Hundreds of millions of euro were added to the value of a handful of Irish companies most exposed to the fallout of a hard Brexit as the EU and British trade talks got back on track.
The gains for shares in AIB, which climbed 8% at one stage, and Bank of Ireland, up 9%, surpassed their one-day gains last month when Pfizer and BioNTech announced extraordinary results of their Phase 3 trial for a Covid-19 vaccine.
Between them, AIB and Bank of Ireland gained around €660m in Monday's session after the EU and Britain agreed to extend their talks during the weekend. The two main Irish banks are proxies for the Irish economy and the potential for harm from a no-deal Brexit, while Bank of Ireland also has a significant lending operation in Britain through the post office there.
Irish transport shares, which are also at the front line for any Brexit-driven slump in the value of sterling, also rallied. Ryanair gained 2.6% in Dublin, while shares in IAG, the Aer Lingus owner, rose 1.7% in London. Airline shares had already soared last month on the vaccine news. Shares in ICG, which owns Irish Ferries, also ticked higher, by 1.5%.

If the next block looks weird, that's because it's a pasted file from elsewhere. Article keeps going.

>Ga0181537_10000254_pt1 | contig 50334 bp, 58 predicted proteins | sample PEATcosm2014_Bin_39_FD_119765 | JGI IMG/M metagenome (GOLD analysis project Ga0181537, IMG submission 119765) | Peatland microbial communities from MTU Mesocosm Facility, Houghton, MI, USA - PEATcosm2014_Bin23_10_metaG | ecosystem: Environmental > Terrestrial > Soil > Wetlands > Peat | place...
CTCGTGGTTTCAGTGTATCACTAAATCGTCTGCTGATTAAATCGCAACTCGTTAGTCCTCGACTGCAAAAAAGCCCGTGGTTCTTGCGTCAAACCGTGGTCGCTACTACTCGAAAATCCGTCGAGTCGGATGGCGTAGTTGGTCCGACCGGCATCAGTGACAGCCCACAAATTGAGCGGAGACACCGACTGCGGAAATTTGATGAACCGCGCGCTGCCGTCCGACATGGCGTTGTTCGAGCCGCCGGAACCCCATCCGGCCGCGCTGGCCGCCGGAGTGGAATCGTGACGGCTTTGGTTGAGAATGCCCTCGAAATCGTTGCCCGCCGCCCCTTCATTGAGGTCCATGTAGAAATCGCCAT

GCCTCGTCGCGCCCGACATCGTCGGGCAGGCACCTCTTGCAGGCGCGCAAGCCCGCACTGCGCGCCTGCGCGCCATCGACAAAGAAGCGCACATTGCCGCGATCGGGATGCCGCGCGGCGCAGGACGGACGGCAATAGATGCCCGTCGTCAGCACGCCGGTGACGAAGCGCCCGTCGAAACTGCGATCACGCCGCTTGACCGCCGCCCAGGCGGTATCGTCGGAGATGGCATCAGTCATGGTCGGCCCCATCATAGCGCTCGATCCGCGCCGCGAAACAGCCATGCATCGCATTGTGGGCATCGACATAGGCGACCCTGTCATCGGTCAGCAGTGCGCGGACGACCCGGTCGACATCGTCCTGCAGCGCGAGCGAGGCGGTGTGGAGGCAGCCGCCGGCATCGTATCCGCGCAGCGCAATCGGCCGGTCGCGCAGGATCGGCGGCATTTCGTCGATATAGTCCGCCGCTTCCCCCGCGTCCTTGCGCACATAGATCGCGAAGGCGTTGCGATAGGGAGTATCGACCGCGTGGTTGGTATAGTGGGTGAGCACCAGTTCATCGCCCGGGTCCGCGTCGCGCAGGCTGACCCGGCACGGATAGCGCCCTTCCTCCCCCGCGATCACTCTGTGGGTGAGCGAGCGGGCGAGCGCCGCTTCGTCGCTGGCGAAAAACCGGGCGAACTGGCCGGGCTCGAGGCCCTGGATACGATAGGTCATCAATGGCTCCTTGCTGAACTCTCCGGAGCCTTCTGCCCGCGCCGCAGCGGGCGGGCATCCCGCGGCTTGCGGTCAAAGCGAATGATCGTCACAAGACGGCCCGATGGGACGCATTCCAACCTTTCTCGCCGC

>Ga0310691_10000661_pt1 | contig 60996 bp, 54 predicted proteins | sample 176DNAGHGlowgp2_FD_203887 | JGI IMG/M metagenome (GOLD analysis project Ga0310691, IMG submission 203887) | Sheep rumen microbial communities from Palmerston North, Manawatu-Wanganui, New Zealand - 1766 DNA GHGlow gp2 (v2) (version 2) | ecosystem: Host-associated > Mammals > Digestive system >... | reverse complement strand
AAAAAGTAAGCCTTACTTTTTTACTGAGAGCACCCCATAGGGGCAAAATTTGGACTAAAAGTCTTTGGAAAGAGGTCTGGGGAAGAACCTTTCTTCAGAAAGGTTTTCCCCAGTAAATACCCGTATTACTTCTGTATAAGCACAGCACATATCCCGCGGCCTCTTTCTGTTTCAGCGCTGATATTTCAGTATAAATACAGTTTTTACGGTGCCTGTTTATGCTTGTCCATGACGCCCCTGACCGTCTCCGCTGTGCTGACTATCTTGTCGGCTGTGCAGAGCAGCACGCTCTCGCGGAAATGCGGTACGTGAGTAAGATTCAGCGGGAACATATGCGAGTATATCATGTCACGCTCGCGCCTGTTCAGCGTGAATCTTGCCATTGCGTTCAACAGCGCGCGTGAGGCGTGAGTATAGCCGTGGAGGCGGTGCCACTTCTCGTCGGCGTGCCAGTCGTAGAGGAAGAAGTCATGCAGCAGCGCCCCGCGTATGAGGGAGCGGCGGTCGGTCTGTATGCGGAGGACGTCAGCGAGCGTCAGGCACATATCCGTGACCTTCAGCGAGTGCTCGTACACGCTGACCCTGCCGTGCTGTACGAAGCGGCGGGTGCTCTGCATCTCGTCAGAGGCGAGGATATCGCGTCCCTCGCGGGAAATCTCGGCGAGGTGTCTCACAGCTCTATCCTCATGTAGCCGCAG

Sterling rose to 90.8p against the euro, marking mixed news for Irish consumers. A stronger sterling nonetheless lessens the pressure on Irish exporters, including the agri-food businesses which employ hundreds of thousands of people, because it makes selling into Britain less expensive.
The positive tone over the trade talks also had no fallout for yields or interest rates of Irish bonds. The Irish 10-year bond continued to trade at historic negative lows at below -0.3%, meaning that the Government can borrow at no cost.